Mayhem in Washington

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There are certainly different ways of looking at what happened Thursday near the Capitol in Washington, D.C.

An unarmed woman, Miriam Carey, 34, a dental hygienist from Stamford, Conn., accompanied in her car by her 1-year-old daughter, was shot dead in a hail of gunfire after apparently having tried to penetrate White House and then Capitol security barriers, having also raced down Pennsylvania Avenue between the two sites.

The security guards' position is clear and probably justifiable. One threat the guards at both locations must defend against is car bombs, which meant they had to stop her somehow. She even struck one of them with the car in her maneuvering, putting his life at risk.

But why didn't the guards shoot out Ms. Carey's tires, immobilizing her vehicle? Then they could have waited her out, obliging her to exit the vehicle. Why did they have to shoot her, risking the life of her child as well in firing what may have been 17 shots? Her body apparently was so damaged by the gunfire that it initially was difficult to identify her.

It appears that Ms. Carey had mental health problems that perhaps started as postpartum depression. If she had been armed, this may have become yet another case of an American with mental health problems seeking to gun down as many people as possible, such as in Newtown, Aurora, Blacksburg or Tucson. This time the person with the mental health problems and the people who did the shooting were not the same.

After-the-fact investigation indicates that Ms. Carey may have believed that she was under surveillance by President Barack Obama and was being bombarded by electronic messages from him, not unlike Aaron Alexis, who carried out the attack at the Washington Navy Yard, killing 12, two weeks before.

It is not out of the question that Ms. Carey's perception was influenced to some extent by the fact that, as recent reporting has indicated, the National Security Agency is intercepting and monitoring Americans' phone calls, emails and Internet communications and the government and telecom providers are using cellphone data to track us -- where we are, what we buy, with whom we are in contact, etc.

There is also no question but that the Navy Yard attack, which took place not far from the White House and Capitol, played a role in the trigger-happy response of government security guards to Ms. Carey's actions.

The sharp line in this for me is that both "Squeaky" Fromme and John Hinckley, both of whom took a shot at an American president in clear sight of Secret Service and other guards, were allowed to live. Both are still alive, in fact. Someone else will have to raise Ms. Carey's daughter.

There might be an argument that her acts took place after 9/11 -- the attack that jacked security up to unbelievable degrees in Washington and elsewhere in the country. On the other hand, to put what she did and a possible 9/11-type attack in the same box is silly. Could the White House and Capitol security guards not have just looked into the car, seen a woman and a child, and behaved accordingly?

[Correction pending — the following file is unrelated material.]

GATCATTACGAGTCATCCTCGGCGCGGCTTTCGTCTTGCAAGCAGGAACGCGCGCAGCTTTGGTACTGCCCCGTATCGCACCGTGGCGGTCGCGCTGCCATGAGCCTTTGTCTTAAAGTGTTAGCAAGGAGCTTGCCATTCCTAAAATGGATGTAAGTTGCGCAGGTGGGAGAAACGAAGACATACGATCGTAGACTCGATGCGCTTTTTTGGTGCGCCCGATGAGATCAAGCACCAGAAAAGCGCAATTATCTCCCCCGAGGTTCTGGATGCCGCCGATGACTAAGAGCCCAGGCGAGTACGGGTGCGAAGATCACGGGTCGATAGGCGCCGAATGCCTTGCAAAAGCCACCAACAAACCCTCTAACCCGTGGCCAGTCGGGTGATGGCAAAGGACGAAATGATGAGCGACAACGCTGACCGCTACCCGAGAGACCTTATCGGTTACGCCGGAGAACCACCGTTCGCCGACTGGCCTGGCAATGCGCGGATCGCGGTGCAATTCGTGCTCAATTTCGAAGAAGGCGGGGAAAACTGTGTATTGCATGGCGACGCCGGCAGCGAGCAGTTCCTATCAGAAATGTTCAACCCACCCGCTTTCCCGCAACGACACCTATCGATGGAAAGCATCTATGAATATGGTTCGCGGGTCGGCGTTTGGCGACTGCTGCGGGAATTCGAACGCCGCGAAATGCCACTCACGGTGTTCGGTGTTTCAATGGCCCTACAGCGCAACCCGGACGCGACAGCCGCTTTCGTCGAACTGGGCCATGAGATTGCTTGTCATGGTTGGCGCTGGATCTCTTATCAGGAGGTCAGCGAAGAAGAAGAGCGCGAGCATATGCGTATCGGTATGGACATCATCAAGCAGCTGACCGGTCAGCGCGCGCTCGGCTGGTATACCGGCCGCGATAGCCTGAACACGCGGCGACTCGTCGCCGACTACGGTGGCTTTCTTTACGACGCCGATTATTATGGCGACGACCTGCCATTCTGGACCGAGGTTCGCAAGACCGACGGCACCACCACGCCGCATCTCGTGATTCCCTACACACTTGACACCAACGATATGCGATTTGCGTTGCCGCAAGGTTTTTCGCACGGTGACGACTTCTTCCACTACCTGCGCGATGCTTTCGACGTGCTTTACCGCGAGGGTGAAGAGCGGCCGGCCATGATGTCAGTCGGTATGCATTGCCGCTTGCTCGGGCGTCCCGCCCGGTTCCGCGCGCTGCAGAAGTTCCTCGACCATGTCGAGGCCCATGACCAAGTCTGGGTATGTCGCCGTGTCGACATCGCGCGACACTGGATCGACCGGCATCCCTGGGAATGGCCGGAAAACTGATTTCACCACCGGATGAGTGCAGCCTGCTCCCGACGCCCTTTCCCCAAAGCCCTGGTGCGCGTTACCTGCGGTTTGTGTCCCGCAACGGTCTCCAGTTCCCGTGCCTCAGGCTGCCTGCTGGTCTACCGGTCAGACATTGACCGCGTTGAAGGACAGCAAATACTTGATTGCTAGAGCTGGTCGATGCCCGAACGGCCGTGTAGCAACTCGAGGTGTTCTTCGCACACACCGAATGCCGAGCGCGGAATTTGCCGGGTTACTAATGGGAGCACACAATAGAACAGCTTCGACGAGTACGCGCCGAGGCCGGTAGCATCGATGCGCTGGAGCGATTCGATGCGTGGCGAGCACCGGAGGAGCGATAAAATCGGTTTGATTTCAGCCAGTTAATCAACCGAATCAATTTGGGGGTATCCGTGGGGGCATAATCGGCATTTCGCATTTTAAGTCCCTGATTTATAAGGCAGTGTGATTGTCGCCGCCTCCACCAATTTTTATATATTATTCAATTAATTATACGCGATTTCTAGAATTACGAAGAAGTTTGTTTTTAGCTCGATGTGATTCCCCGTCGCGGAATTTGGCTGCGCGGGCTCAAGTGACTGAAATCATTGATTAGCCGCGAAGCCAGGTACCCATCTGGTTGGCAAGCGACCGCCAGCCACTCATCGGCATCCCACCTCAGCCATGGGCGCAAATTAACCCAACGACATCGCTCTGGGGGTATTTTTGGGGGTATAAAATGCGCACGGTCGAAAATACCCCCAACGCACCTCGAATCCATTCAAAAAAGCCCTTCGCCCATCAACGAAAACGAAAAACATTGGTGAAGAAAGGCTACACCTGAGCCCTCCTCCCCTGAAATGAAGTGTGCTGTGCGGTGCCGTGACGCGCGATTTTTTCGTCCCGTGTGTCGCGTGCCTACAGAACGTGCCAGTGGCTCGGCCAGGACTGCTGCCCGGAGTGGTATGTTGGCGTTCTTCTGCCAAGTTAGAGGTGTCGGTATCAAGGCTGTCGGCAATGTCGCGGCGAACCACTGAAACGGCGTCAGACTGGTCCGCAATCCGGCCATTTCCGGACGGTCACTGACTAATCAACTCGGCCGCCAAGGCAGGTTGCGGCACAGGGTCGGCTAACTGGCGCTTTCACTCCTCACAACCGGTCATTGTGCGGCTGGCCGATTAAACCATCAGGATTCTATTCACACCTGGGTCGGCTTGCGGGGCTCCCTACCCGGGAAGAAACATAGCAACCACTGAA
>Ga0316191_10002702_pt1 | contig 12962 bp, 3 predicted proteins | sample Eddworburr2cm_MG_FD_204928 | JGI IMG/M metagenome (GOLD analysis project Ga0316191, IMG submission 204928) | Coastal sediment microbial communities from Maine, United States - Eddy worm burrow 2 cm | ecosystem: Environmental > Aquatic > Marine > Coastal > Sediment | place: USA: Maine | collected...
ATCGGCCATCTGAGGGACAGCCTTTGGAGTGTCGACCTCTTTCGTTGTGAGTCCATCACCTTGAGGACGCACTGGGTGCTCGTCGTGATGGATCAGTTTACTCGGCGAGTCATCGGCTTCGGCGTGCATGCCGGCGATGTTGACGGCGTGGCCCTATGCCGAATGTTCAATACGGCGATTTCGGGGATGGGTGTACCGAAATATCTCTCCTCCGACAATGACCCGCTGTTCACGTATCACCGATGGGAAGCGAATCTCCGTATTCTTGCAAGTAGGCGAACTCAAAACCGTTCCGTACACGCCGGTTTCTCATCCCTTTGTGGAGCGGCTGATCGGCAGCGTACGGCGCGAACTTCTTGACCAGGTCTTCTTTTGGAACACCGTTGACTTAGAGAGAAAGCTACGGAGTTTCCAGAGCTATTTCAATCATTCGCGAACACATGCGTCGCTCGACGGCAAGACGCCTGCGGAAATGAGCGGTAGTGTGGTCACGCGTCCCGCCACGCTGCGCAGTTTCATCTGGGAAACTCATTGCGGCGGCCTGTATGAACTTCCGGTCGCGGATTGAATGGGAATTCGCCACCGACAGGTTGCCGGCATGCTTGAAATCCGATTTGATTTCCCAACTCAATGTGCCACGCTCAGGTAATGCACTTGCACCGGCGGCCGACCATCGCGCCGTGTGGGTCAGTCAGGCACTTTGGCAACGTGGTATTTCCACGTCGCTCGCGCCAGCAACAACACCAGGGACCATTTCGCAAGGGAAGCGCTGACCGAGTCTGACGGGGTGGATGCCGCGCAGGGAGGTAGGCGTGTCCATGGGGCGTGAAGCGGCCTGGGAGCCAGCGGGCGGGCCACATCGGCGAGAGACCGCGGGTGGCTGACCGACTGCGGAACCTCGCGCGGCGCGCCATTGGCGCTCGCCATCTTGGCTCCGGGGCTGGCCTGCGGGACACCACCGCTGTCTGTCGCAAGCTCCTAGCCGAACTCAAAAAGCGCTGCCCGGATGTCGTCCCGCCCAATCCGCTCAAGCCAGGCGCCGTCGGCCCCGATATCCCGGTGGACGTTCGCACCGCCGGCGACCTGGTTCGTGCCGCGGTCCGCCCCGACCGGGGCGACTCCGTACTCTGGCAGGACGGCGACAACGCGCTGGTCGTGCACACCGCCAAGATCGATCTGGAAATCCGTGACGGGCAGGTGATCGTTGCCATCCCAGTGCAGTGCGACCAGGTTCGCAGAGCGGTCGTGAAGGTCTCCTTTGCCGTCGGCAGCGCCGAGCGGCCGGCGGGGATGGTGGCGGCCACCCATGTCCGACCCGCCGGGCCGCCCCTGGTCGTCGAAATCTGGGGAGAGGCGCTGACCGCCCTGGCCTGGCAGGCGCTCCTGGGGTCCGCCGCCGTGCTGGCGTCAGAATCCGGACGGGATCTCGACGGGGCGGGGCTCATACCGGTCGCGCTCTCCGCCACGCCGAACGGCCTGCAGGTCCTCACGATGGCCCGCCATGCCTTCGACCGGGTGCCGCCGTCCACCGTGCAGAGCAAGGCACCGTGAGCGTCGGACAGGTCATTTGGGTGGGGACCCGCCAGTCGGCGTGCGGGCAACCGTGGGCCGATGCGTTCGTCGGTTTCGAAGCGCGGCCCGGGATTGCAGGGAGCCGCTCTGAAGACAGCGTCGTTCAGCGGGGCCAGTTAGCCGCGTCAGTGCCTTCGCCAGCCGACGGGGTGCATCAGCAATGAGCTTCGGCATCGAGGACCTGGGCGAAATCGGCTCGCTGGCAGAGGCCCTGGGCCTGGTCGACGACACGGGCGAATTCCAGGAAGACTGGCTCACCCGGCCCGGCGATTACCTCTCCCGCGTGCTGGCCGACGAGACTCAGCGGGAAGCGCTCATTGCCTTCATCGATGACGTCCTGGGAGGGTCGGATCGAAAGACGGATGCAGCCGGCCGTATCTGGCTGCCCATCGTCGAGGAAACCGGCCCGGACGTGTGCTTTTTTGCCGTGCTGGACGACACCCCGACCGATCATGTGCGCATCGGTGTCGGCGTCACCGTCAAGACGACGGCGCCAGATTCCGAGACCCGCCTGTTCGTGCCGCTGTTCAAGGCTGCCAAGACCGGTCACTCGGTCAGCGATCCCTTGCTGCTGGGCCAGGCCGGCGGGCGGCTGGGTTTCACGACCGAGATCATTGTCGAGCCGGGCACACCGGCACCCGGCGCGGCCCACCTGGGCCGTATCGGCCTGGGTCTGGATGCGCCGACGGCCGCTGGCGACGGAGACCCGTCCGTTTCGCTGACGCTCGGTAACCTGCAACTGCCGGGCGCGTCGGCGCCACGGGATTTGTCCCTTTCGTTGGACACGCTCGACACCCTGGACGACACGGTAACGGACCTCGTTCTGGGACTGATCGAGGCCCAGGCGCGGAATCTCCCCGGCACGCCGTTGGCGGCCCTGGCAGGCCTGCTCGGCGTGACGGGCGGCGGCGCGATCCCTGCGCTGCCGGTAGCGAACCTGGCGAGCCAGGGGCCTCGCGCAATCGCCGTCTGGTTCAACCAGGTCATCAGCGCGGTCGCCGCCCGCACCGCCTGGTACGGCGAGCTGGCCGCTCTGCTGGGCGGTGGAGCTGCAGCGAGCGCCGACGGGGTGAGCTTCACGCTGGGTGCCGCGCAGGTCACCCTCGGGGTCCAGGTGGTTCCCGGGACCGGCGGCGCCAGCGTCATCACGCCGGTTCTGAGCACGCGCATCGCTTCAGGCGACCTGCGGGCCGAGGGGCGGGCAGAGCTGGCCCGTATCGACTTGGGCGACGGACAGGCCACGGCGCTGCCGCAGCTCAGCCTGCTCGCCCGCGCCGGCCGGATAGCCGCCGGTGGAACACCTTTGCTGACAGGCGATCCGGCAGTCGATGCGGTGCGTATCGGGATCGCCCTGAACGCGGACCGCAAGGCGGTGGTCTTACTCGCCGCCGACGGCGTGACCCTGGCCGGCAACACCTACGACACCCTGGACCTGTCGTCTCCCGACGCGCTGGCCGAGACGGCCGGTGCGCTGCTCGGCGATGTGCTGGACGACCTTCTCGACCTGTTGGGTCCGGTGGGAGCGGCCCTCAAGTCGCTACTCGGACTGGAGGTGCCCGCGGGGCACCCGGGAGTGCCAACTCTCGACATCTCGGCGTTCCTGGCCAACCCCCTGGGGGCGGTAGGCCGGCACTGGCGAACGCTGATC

Another argument that risks moving into the ridiculous is that the security guards were especially jumpy and thus potentially homicidal because they were concerned that the absurd behavior of Washington's governing class might prompt some sort of violent attack on the president or Congress. In the face of the lunatic government shutdown and the possible catastrophic default on America's debts, it is not unreasonable to imagine that those who provide physical protection to government officials might think they hear the screech and chonk of American citizens practicing with guillotines and be spooked into unreasonable actions.

The focus now is on how various Washington players could be coaxed into climbing down from their high horses to make an American people-saving deal. The government needs to reopen before any more damage is done.

President Barack Obama, by missing both the Asia-Pacific Economic Cooperation and East Asia Summit meetings because of the Washington crisis and leaving the field to China's President Xi Jinping in his absence, in effect found staves in the side of his "pivot to Asia," a major policy setback. Mr. Obama's position on the shutdown and the coming bill-paying crisis are probably right, but if he were the kind of respected, deal-making politician-president that America has sometimes had, he could be brokering the deal instead of being part of the problem.

The situation in the House of Representatives basically has Speaker John A. Boehner, R-Ohio, insisting on his right to sell the country down the river in order to protect his job from the Tea Party rats, led by Canadian-born clown-senator Ted Cruz, gnawing at his feet of clay. It has always been clear that Mr. Boehner didn't amount to much, but some figures rise to greatness in the face of crisis. Mr. Boehner just becomes shriller and stupider. The other morning he squeaked that this wasn't "some damn game." We knew that.

The Senate has ex-boxer Majority Leader Harry Reid, D-Nev., on one side and on the other Minority Leader Mitch McConnell, R-Ky., who is off the field because he is faced by a Tea Party opponent in an upcoming Republican primary.

Washington is truly disgusting. That is more reason for people guarding its non-leaders not to shoot a disturbed woman with a child on board in order to protect them.


Dan Simpson, a former U.S. ambassador, is a columnist for the Post-Gazette (, 412-263-1976). First Published October 8, 2013 8:00 PM


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